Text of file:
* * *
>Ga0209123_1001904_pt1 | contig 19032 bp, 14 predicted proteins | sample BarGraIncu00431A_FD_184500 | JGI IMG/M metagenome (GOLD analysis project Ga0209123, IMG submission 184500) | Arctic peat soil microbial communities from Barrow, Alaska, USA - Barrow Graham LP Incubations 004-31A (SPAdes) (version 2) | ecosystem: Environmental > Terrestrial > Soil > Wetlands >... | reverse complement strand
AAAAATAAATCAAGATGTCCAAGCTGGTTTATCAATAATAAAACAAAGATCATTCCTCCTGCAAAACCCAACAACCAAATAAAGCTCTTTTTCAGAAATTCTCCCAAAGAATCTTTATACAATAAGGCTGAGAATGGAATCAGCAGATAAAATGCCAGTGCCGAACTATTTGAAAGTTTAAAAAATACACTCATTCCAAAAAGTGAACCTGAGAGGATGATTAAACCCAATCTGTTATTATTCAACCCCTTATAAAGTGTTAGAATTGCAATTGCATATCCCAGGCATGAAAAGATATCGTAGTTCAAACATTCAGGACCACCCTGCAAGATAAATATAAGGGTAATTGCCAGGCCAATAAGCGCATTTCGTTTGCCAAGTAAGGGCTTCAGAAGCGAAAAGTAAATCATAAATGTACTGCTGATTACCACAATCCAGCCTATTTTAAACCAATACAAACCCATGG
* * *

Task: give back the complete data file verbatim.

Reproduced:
>Ga0209123_1001904_pt1 | contig 19032 bp, 14 predicted proteins | sample BarGraIncu00431A_FD_184500 | JGI IMG/M metagenome (GOLD analysis project Ga0209123, IMG submission 184500) | Arctic peat soil microbial communities from Barrow, Alaska, USA - Barrow Graham LP Incubations 004-31A (SPAdes) (version 2) | ecosystem: Environmental > Terrestrial > Soil > Wetlands >... | reverse complement strand
AAAAATAAATCAAGATGTCCAAGCTGGTTTATCAATAATAAAACAAAGATCATTCCTCCTGCAAAACCCAACAACCAAATAAAGCTCTTTTTCAGAAATTCTCCCAAAGAATCTTTATACAATAAGGCTGAGAATGGAATCAGCAGATAAAATGCCAGTGCCGAACTATTTGAAAGTTTAAAAAATACACTCATTCCAAAAAGTGAACCTGAGAGGATGATTAAACCCAATCTGTTATTATTCAACCCCTTATAAAGTGTTAGAATTGCAATTGCATATCCCAGGCATGAAAAGATATCGTAGTTCAAACATTCAGGACCACCCTGCAAGATAAATATAAGGGTAATTGCCAGGCCAATAAGCGCATTTCGTTTGCCAAGTAAGGGCTTCAGAAGCGAAAAGTAAATCATAAATGTACTGCTGATTACCACAATCCAGCCTATTTTAAACCAATACAAACCCATGG